But as he nears retirement this summer after 37 years in uniform, Goldfein faces one of the trickiest challenges of his career: How to prepare the Air Force to operate for months — and probably longer — during a coronavirus pandemic that has snarled every facet of society.
“How do you change the way you’re doing business to be able to continue to operate with a cyclical virus in our midst?” Goldfein said in an exclusive interview with Air Force Times. “We have to expect, [and] the scientists tell us, [the virus] will return a few times before we get a vaccine.”
By the end of this summer, the Air Force will have gone through three “resets” as it adjusts to the coronavirus, Goldfein said during a phone conversation Tuesday. The first reset came in April, and focused on how to ensure its most critical missions — nuclear operations, cyber, space, intelligence, surveillance and reconnaissance, and homeland defense — continue.
“We reset our operations across the Air Force to build breadth and depth across these critical mission sets,” Goldfein said.
The second reset is expected to come June 30, Goldfein said. It seeks to figure out how to get its training pipeline in better shape. Some changes had to be made in basic military training, undergraduate pilot training, and other forms of technical training where airmen learn to be maintainers, air traffic controllers or air battle managers, Goldfein said. But now, the Air Force needs to figure out how to make training work in this environment for the long haul.
“We changed the way we are doing business, but we have certain areas where we’re operating at about 50 percent, and that is not sustainable,” Goldfein said.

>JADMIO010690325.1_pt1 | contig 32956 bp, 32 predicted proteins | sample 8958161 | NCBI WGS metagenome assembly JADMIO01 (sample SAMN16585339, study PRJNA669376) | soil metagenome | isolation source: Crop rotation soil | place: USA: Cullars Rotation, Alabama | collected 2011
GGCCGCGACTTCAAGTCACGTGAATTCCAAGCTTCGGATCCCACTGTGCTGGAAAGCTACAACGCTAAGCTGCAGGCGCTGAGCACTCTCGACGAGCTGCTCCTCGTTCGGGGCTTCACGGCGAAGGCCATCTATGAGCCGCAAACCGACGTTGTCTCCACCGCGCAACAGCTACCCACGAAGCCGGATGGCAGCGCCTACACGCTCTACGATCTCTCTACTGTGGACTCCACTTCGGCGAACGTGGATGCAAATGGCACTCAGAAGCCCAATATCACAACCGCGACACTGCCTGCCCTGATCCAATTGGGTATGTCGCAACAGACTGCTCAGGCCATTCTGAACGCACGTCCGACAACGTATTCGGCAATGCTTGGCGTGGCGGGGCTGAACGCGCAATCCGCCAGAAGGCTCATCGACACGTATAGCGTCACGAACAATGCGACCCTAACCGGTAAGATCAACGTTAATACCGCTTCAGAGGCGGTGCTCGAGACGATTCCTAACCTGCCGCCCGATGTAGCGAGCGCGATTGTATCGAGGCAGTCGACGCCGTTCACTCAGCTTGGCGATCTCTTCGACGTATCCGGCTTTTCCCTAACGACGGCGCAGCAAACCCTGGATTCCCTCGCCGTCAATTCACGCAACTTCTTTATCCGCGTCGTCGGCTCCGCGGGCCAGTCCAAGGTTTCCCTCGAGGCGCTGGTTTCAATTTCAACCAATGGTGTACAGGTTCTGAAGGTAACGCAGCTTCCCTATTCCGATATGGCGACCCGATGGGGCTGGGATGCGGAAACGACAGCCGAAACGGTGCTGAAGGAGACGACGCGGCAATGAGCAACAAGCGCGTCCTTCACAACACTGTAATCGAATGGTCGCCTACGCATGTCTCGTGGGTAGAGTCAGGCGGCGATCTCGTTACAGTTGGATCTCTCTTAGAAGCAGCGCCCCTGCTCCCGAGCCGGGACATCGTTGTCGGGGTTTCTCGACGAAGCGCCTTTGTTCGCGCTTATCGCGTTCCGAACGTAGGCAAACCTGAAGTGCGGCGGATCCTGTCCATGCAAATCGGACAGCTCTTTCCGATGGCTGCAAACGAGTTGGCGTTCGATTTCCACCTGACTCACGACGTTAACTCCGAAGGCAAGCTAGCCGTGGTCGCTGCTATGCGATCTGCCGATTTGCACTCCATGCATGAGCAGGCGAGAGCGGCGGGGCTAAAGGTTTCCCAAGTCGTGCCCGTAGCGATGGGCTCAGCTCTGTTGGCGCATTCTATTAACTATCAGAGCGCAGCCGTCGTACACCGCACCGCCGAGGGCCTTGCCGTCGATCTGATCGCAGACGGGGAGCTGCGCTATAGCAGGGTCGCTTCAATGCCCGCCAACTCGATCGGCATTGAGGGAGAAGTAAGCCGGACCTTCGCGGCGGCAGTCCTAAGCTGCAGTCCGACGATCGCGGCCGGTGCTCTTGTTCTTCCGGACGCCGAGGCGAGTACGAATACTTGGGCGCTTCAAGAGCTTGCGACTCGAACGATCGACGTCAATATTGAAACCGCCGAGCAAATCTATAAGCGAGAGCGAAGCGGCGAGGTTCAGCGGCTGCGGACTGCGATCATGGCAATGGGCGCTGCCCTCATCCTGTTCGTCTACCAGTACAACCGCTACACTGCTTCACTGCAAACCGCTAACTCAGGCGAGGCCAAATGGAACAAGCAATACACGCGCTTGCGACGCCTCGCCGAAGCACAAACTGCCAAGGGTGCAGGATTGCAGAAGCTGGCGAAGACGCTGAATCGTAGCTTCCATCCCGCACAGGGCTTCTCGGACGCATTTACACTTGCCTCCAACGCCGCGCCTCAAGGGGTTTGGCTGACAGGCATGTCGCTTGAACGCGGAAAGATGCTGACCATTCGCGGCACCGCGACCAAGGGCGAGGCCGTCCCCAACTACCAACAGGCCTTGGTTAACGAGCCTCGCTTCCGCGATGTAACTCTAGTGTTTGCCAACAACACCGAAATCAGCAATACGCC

It’s not realistic to expect those training areas to get back up to full capacity, he said, but he’s hoping to find a way to get to at least 75 percent to be sustainable until a vaccine is widely available. What’s more, Goldfein said, the Air Force is seeing retention improve recently as more airmen choose to stay on longer. The combination of increased retention and getting training back to 75 percent capacity should be enough to meet the Air Force’s needs, he said.
Bracing for autumn
The third and final reset, which Goldfein set for Aug. 1, seeks to prepare the Air Force for what will likely be a “turbulent fall," he said. Several complicating factors could converge at that time.
Not only is the coronavirus expected to resurge as temperatures start dropping, Goldfein said, the regular flu season is also expected to be a bad one. That will be particularly complicated, he said, since people who contract the regular flu may think they have the coronavirus.
What’s more, meteorologists are predicting this year’s hurricane season will be worse than average — possibly much worse. Last month, respected meteorologists from Colorado State University specializing in hurricanes predicted 16 named tropical storms will form this year. Of those, eight could become hurricanes, and this season could see four major hurricanes. A typical season, which runs from June 1 to Nov. 30, sees 12 tropical storms, six of which become hurricanes.
And to top it off, the election season this fall will bring additional responsibilities for the Air Force, Goldfein said. As President Trump increases his travel during the campaign, that means more travel on Air Force One.